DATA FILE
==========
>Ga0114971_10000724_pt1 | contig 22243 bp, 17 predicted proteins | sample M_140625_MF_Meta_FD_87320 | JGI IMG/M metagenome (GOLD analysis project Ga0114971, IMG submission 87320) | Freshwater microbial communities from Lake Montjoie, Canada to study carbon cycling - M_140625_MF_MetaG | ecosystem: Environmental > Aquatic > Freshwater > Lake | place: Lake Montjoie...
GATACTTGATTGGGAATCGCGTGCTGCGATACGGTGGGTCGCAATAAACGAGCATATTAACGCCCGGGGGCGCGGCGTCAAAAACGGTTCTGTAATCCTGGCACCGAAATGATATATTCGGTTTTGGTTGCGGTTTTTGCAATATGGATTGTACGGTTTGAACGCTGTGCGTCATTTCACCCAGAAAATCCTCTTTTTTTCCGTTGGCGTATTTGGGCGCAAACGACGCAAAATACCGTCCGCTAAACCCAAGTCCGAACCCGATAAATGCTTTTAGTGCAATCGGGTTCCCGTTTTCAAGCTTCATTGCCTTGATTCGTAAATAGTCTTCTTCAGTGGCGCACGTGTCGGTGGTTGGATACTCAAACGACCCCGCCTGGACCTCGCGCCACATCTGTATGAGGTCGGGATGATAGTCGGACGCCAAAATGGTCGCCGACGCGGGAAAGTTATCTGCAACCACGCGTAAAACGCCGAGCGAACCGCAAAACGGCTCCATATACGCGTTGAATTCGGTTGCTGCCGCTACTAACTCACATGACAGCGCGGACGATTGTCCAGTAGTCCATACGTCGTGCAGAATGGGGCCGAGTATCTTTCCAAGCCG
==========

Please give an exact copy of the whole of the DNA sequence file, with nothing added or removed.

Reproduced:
>Ga0114971_10000724_pt1 | contig 22243 bp, 17 predicted proteins | sample M_140625_MF_Meta_FD_87320 | JGI IMG/M metagenome (GOLD analysis project Ga0114971, IMG submission 87320) | Freshwater microbial communities from Lake Montjoie, Canada to study carbon cycling - M_140625_MF_MetaG | ecosystem: Environmental > Aquatic > Freshwater > Lake | place: Lake Montjoie...
GATACTTGATTGGGAATCGCGTGCTGCGATACGGTGGGTCGCAATAAACGAGCATATTAACGCCCGGGGGCGCGGCGTCAAAAACGGTTCTGTAATCCTGGCACCGAAATGATATATTCGGTTTTGGTTGCGGTTTTTGCAATATGGATTGTACGGTTTGAACGCTGTGCGTCATTTCACCCAGAAAATCCTCTTTTTTTCCGTTGGCGTATTTGGGCGCAAACGACGCAAAATACCGTCCGCTAAACCCAAGTCCGAACCCGATAAATGCTTTTAGTGCAATCGGGTTCCCGTTTTCAAGCTTCATTGCCTTGATTCGTAAATAGTCTTCTTCAGTGGCGCACGTGTCGGTGGTTGGATACTCAAACGACCCCGCCTGGACCTCGCGCCACATCTGTATGAGGTCGGGATGATAGTCGGACGCCAAAATGGTCGCCGACGCGGGAAAGTTATCTGCAACCACGCGTAAAACGCCGAGCGAACCGCAAAACGGCTCCATATACGCGTTGAATTCGGTTGCTGCCGCTACTAACTCACATGACAGCGCGGACGATTGTCCAGTAGTCCATACGTCGTGCAGAATGGGGCCGAGTATCTTTCCAAGCCG